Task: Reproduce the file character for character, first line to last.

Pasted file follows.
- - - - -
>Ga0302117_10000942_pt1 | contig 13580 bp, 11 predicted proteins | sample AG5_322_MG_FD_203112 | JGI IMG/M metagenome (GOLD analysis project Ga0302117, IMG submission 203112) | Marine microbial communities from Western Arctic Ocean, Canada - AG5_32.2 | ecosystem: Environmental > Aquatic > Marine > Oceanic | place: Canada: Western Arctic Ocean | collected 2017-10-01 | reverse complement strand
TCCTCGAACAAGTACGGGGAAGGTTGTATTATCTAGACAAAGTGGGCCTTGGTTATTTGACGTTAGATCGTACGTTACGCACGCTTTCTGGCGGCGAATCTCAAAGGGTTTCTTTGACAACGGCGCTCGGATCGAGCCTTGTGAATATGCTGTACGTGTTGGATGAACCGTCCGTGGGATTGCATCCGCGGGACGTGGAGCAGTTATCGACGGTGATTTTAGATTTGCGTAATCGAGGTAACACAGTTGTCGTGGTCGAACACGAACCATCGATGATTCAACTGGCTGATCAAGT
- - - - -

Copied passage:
>Ga0302117_10000942_pt1 | contig 13580 bp, 11 predicted proteins | sample AG5_322_MG_FD_203112 | JGI IMG/M metagenome (GOLD analysis project Ga0302117, IMG submission 203112) | Marine microbial communities from Western Arctic Ocean, Canada - AG5_32.2 | ecosystem: Environmental > Aquatic > Marine > Oceanic | place: Canada: Western Arctic Ocean | collected 2017-10-01 | reverse complement strand
TCCTCGAACAAGTACGGGGAAGGTTGTATTATCTAGACAAAGTGGGCCTTGGTTATTTGACGTTAGATCGTACGTTACGCACGCTTTCTGGCGGCGAATCTCAAAGGGTTTCTTTGACAACGGCGCTCGGATCGAGCCTTGTGAATATGCTGTACGTGTTGGATGAACCGTCCGTGGGATTGCATCCGCGGGACGTGGAGCAGTTATCGACGGTGATTTTAGATTTGCGTAATCGAGGTAACACAGTTGTCGTGGTCGAACACGAACCATCGATGATTCAACTGGCTGATCAAGT